Confirmed: Unvaccinated kids are at lower risk from COVID than fully vaccinated older adults

AP Photo/Seth Wenig

Noteworthy, partly because of what it says and partly because of who’s saying it. This comes from the NYT’s David Leonhardt, a writer so influential among smart-set liberals that his daily musings on COVID have appeared more than once to inspire the CDC to change its official guidance on pandemic policy.

Maybe his column this morning will lead Uncle Sam to decide that vaccination should be optional for young children after all. All hail King David the Leon-hearted, giver of laws!

I’m glad he’s highlighting this, in all seriousness. The data from Britain confirms things we’ve known about COVID in broad strokes since practically the beginning. The older you are, the more dangerous it is, and if you’re vaccinated your risk of landing in the ER is much reduced at any age. What we didn’t know is just how small the risk is for children relative to adults.

It turns out that an unvaccinated child is less likely to end up in the hospital than a fully vaccinated fortysomething. Someone who’s fully vaccinated and 70 is at least five times as likely to go to the ER than an unvaccinated kid, and much more likely than that if they’re older.

Is that a fluke result from the UK? It’s taken over a short-ish time span, after all. Nope, says Leonhardt, pointing to eight months of similar data from Seattle:

Unvaxxed kids between the ages of five and 11 seem about as likely to be hospitalized as fully vaccinated adults from ages 30-49. Note that much of the Seattle data comes from infections recorded before Delta emerged this summer, so to some degree it may reflect a pandemic that no longer exists. Delta is much more contagious than previous strains.

But there’s no hard evidence I know of that Delta is sending infected kids to the hospital at a higher rate. There is some evidence that adults infected by the variant are more likely to need hospital care. So, if anything, the risk gap between kids and adults may have grown over the past few months.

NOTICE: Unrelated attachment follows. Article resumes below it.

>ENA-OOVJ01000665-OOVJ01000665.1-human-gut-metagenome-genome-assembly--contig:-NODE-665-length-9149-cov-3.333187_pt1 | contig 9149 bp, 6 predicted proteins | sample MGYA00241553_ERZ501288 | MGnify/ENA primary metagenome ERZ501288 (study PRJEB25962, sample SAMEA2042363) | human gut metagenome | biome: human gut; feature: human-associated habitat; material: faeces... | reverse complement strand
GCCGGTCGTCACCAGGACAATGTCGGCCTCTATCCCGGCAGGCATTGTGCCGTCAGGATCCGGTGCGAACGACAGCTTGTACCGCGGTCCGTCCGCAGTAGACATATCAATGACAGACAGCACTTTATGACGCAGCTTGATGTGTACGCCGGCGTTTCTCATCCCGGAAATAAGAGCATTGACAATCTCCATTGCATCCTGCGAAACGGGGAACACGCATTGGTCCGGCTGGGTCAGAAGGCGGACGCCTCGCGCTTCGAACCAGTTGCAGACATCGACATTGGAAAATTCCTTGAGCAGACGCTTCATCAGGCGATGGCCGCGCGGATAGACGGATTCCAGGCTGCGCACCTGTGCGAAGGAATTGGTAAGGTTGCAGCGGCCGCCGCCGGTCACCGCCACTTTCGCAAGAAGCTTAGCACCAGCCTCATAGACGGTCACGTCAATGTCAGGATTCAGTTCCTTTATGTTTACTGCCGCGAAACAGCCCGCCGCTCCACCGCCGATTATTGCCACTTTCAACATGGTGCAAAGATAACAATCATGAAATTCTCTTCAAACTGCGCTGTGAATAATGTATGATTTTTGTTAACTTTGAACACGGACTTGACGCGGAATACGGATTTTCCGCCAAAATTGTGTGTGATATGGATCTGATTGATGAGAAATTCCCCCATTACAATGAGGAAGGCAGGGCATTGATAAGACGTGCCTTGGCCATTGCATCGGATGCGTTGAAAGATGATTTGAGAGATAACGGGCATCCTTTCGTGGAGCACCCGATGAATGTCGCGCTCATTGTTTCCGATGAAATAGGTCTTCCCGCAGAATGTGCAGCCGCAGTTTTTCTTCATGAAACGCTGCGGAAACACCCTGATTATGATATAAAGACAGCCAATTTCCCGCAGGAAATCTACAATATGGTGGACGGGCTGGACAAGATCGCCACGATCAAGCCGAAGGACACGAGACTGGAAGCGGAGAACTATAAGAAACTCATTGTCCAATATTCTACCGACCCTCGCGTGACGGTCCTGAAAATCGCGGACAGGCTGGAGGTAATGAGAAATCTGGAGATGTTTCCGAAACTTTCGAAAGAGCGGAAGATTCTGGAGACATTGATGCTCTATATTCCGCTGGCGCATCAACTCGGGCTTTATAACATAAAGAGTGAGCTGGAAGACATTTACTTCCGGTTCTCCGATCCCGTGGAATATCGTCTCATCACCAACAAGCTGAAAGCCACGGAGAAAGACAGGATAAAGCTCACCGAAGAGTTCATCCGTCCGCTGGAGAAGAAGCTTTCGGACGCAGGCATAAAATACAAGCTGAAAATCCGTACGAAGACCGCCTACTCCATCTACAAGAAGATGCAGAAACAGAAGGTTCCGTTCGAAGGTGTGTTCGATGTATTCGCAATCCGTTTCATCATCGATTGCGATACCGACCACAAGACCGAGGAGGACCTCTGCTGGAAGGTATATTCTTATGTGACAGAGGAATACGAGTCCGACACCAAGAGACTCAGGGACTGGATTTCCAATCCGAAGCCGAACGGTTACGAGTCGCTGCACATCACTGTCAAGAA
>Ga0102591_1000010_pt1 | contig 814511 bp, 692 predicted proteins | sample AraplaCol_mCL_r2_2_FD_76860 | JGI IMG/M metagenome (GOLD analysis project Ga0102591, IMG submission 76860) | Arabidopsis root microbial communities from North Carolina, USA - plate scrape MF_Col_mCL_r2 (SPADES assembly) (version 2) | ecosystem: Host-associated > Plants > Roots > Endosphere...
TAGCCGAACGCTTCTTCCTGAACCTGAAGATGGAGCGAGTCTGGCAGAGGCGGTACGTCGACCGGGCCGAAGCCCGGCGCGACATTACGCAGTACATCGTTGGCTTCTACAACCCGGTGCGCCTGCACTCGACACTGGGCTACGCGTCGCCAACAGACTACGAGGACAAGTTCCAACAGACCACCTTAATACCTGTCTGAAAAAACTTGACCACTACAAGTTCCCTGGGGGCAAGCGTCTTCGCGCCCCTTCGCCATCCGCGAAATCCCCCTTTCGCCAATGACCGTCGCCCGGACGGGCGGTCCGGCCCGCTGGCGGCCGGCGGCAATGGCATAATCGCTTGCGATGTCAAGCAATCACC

The question and answer we’re missing right now is whether children’s tiny risk of a bad outcome from COVID also means they’re at much reduced risk of transmitting the virus to others. That’s almost the entirety of the case for vaccinating them, after all. We want them to get their shots not because we’re worried about them getting severe COVID but because we fear they’ll pass the virus along to grandma, giving her severe COVID. Emily Oster, an economist who tracks infections in schools, told Leonhardt that she’d get her own kids vaxxed once they’re eligible despite how safe they are from the virus. “I do not want them to get Covid. I am worried about their immune-compromised grandparent. I would like to avoid quarantine and keep them in school,” she said.

Does she have reason to worry about that immune-compromised grandparent, though? Oster’s own publicly available data showed infection rates in schools earlier this year that were so low it could plausibly be argued that kids were safer inside the building, among their peers, than outside of it among adults. Many people have marveled over the past six weeks about COVID’s retreat in hard-hit states like Florida just as schools reopened for the fall, not something we’d expect if transmission were happening in class at any meaningful rate.

How infectious are children, especially young children? Adults can famously pass the virus to others despite being asymptomatic, but is that also true for kids? Or is it only symptomatic kids whom we need to worry about? If so then the case for vaccinating them gets weaker. A sick child can be kept away from vulnerable adults until they’re better. No shot required.

I mean, this is probably true but it’d be nice to have some actual proof:

And even if it’s true, with kids so resistant to COVID to begin with, conceivably vaccination will reduce their risk of infecting others by only a negligible amount if that risk is negligible to start with.

The strongest case for vaccinating children, I think, is ironically the case often cited for not vaccinating them — fear of the unknown. Anti-vax parents cite the fact that the vaccines are new and there’s no way yet to measure their long-term effect on children as reasons for not subjecting them to the jab. But SARS-CoV-2 is also new and there’s no way to measure its long-term impact on kids either. Could a bout with COVID affect their growth or cognitive development even if they appear to recover without lasting effects? The question isn’t “Will the vaccine cause health complications?” It’s “Which is more likely to complicate their health, the vaccine or this novel infectious disease?”

I’ll leave you with one last insight from Leonhardt, this time a downer. The vaccines are effective in older people but not as effective as we had initially hoped.

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Duane Patterson 10:00 PM | July 11, 2024